Ramez Naam <ramezn@EXCHANGE.MICROSOFT.com> On Sun, 12 Oct 1997 Wrote:
>Speed Constraints: Barring some revolution to Relativity, c limits
>the rate of expansion of even a Vingean Power. In addition it limits
>the speed of signaling within that entity's "brain".
Not very constraining. The fastest signals in a biological brain move at
about 100 meters a second, many are much slower. Light move at 300,000,000
meters a second and Nanotechnology can make things much smaller than a neuron.
One second for a mind a billion times faster than ours would be like 30 years
>Chaotic Computability Constraints: The most ambitious nanotech
>scenarios posit universal assemblers that can be programmed or
>designed to build specific structures.
>IMHO this is a clearly chaotic system.
Why? Life can assemble matter into very complex structures and I see nothing
about it less chaotic than Nanotechnology, rather the reverse.
>The structure of any complex object created by this sort of nanotech
>would seem to display an exquisite sensitivity to tiny variations in
>design of the assembler
No more sensitive than the enzymes and ribosomes that built you and me.
>or the assembler "software"
No more sensitive than our DNA.
>and possibly to the local environment itself.
Just because a process is complex does not prove it is chaotic. Proteins
start out as a linear sequence of amino acids that can't do much, but then,
in a manner too complex for any computer to simulate, they fold up into
intricate shapes and that gives then their power. Despite their staggering
complexity these shapes are repeatable. If the shape of proteins were
exquisite sensitivity to tiny variations in the environment then they would
never take the same shape twice and life would be impossible.
>I'm very interested in thoughts from the list on:
>Where a Spike subject to these constraints will begin to level off.
Perhaps someday the rate of change will level off, but I'm just guessing and
that's all I can do when I try to figure out what a mind a billion times as
powerful as my own will come up with.
>Will quantum computing have any benefit here?
If you wanted to change the universe and could make a quantum computer of a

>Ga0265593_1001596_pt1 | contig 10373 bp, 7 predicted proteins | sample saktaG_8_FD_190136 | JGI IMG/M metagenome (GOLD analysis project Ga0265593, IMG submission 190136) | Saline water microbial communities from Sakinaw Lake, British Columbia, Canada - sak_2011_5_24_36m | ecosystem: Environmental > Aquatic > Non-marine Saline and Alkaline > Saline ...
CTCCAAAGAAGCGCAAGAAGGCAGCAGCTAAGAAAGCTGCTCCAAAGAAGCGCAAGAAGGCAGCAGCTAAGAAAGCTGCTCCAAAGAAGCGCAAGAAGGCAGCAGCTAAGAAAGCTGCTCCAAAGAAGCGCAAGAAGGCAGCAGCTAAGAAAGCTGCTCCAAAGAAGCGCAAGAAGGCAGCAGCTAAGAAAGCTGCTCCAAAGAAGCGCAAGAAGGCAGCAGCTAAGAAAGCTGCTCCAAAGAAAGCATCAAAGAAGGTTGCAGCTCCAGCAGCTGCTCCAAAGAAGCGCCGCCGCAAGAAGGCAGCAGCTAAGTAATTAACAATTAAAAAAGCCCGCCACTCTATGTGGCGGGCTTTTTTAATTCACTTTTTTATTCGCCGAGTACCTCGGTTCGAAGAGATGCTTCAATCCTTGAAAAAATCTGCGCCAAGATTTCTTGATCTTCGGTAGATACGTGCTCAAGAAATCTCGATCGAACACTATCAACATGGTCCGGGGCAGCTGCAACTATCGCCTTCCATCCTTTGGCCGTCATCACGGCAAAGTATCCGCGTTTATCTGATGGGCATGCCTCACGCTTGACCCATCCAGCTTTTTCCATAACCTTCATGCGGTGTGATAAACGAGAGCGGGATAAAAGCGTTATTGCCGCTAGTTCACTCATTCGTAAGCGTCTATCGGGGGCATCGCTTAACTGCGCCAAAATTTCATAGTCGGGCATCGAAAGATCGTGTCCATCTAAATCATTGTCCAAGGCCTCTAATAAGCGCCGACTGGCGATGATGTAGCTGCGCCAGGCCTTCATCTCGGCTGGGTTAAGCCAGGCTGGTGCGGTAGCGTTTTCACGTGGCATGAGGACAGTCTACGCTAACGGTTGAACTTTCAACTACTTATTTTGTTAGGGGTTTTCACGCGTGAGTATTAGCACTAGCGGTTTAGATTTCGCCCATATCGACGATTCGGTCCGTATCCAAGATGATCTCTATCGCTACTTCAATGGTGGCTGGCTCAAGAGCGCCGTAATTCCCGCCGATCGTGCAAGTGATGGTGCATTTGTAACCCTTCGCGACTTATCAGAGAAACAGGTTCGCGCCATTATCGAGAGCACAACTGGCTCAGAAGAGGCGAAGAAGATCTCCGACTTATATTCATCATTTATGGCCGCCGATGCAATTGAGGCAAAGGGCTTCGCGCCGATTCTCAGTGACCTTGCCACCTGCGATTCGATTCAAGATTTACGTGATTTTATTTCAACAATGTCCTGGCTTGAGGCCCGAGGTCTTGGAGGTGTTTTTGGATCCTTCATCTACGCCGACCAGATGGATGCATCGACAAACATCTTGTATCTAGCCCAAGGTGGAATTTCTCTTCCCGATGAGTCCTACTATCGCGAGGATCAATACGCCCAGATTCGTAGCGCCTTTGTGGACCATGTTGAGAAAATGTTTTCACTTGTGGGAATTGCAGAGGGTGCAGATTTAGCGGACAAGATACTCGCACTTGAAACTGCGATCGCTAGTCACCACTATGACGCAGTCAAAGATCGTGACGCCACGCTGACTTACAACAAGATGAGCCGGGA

few dozen Qbits then you wouldn't have to wait for anything as prosaic as
Nanotechnology . The reason is that when a conventional 64 bit single
processor computer performs an operation, it does it on ONE 64 bit number at
a time. When a 64 Qbit single processor QUANTUM computer performs an
operation, it does it on ALL 64 bit numbers at the same time, all 2^64 of
them, more than a billion billion, and any increase in the number of qubits
the computer can handle will increase it's already astronomical power
>My immediate question was whether Lent proposes that we build
>traditional logic gates using this technique [quantum cellular
>automation] to replace transistors, or whether he's proposing an
>entirely new type of computer architecture based on QCAs.
I think he was talking about an new computer architecture.
>Given Planck space, c, and the maximum density matter can achieve
>before collapsing into a black hole, what is the maximum achievable
>computational power per unit volume?
It's hard to see how to think about a volume less than the Plank length
across, or do anything in less than the plank time. The reason is that as
the wavelength of light gets smaller the energy gets larger, and so does the
mass, remember E =MC^2 so M= E/c^2. Thus at some point the wavelength is so
small and the mass is so great that a mini Black Hole is formed with a
singularity at its center. The energy of the photon where this happens is
the Plank Energy, it is E= [hc^5/G]^1/2 = 1.22 *10^28 eV where h is the
Plank constant divided by 2 PI, c is the speed of light, and G is the
According to Heisenberg it is possible to get something for nothing, even in
a vacuum you can borrow energy, but the more you borrow the shorter you can
keep it. The amount of energy and the length of time you can detect its
existence is related in the same way as velocity and position, the more you